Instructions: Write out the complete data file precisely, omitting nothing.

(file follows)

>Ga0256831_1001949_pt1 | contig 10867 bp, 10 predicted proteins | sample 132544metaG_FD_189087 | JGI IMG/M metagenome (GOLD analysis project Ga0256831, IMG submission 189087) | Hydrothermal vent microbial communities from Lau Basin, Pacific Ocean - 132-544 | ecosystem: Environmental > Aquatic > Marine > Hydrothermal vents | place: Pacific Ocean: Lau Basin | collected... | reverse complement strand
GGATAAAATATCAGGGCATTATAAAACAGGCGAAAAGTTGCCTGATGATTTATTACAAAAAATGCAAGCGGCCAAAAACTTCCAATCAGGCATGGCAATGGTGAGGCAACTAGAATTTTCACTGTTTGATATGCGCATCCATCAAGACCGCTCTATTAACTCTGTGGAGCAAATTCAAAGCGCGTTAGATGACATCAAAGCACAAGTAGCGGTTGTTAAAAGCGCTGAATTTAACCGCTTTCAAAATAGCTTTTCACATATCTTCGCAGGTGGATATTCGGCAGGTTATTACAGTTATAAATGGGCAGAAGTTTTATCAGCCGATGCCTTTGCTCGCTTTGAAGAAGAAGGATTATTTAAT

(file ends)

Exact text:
>Ga0256831_1001949_pt1 | contig 10867 bp, 10 predicted proteins | sample 132544metaG_FD_189087 | JGI IMG/M metagenome (GOLD analysis project Ga0256831, IMG submission 189087) | Hydrothermal vent microbial communities from Lau Basin, Pacific Ocean - 132-544 | ecosystem: Environmental > Aquatic > Marine > Hydrothermal vents | place: Pacific Ocean: Lau Basin | collected... | reverse complement strand
GGATAAAATATCAGGGCATTATAAAACAGGCGAAAAGTTGCCTGATGATTTATTACAAAAAATGCAAGCGGCCAAAAACTTCCAATCAGGCATGGCAATGGTGAGGCAACTAGAATTTTCACTGTTTGATATGCGCATCCATCAAGACCGCTCTATTAACTCTGTGGAGCAAATTCAAAGCGCGTTAGATGACATCAAAGCACAAGTAGCGGTTGTTAAAAGCGCTGAATTTAACCGCTTTCAAAATAGCTTTTCACATATCTTCGCAGGTGGATATTCGGCAGGTTATTACAGTTATAAATGGGCAGAAGTTTTATCAGCCGATGCCTTTGCTCGCTTTGAAGAAGAAGGATTATTTAAT